John Metcalfe was CityLab’s Bay Area bureau chief, covering climate change and the science of cities.
Can one of the world's most famous historic churches hold up to modern-day lighting?
Many things look better with crisp-edged LEDs – traffic signals, airplane cabins, perhaps even Christmas lights. But what about the moody, atmospheric interior of a 12th-century French-Gothic cathedral?
The architectural world can find the answer to this question this week by strolling into the Notre Dame de Paris, the historic Catholic church that stands on a Seine River island in Paris. From when its first stone was laid in 1163, the towering structure has basked in all the standard forms of illumination from candles to incandescent bulbs. But it's just received a retrofit for the modern world, thanks to an array of more than 400 luminaires that look like this thing:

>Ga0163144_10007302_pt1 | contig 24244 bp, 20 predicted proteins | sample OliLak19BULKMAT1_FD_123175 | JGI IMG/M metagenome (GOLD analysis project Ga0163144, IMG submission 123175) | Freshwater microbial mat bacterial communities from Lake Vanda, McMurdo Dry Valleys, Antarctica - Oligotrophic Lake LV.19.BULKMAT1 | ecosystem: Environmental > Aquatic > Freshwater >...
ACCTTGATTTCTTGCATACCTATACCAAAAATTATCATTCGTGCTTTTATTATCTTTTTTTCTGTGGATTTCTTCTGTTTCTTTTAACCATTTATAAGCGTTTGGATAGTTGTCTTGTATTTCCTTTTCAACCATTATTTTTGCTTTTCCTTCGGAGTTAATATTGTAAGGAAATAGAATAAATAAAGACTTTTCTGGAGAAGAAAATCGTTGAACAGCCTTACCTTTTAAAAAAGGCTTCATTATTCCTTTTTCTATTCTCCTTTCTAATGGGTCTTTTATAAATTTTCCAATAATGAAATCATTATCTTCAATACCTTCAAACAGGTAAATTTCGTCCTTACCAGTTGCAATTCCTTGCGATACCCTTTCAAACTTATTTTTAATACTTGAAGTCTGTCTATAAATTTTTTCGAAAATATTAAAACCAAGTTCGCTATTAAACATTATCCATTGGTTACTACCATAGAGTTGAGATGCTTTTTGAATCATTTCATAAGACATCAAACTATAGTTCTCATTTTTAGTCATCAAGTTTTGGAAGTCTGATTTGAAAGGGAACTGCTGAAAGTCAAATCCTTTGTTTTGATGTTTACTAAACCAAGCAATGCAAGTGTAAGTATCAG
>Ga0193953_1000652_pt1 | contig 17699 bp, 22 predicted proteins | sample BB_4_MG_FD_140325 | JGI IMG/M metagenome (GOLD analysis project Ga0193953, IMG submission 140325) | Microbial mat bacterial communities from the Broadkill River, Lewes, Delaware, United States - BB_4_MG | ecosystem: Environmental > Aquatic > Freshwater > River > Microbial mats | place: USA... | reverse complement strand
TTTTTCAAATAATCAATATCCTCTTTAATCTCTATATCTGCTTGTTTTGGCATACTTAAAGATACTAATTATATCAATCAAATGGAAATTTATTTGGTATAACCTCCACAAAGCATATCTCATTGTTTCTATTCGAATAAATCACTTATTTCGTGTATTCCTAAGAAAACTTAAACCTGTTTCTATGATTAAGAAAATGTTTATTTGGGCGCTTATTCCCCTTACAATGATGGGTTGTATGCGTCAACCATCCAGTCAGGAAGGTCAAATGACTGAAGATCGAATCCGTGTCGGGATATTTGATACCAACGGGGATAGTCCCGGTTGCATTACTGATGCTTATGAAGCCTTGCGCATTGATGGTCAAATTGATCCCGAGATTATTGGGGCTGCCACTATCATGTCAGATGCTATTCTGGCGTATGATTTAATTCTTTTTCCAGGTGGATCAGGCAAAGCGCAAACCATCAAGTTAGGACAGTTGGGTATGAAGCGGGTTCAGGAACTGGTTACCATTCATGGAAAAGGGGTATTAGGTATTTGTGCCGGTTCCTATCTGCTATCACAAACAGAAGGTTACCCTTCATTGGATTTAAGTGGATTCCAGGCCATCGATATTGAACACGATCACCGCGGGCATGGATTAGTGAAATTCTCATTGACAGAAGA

And this wand:
The 21st-century lighting scheme, supplied by Royal Philips, has banished many of the cathedral's dim edges and left spaces looking clean and crisp. Whether or not that's an improvement depends on if you're a fan of traditional dark and brooding architecture. For what it matters, the lighting designer has intentionally left areas of contemplative half-light, and the LEDs are dimmable via computer panel should the overseers want to tone things down. What's certain are the environmental benefits: This new rig uses 30 kW as opposed to the previous one's 140 kW, an energy savings of 80 percent.
Here's a shot of the interior of Notre Dame pre-LED retrofit:
And this is the inside today:
Images courtesy of Royal Philips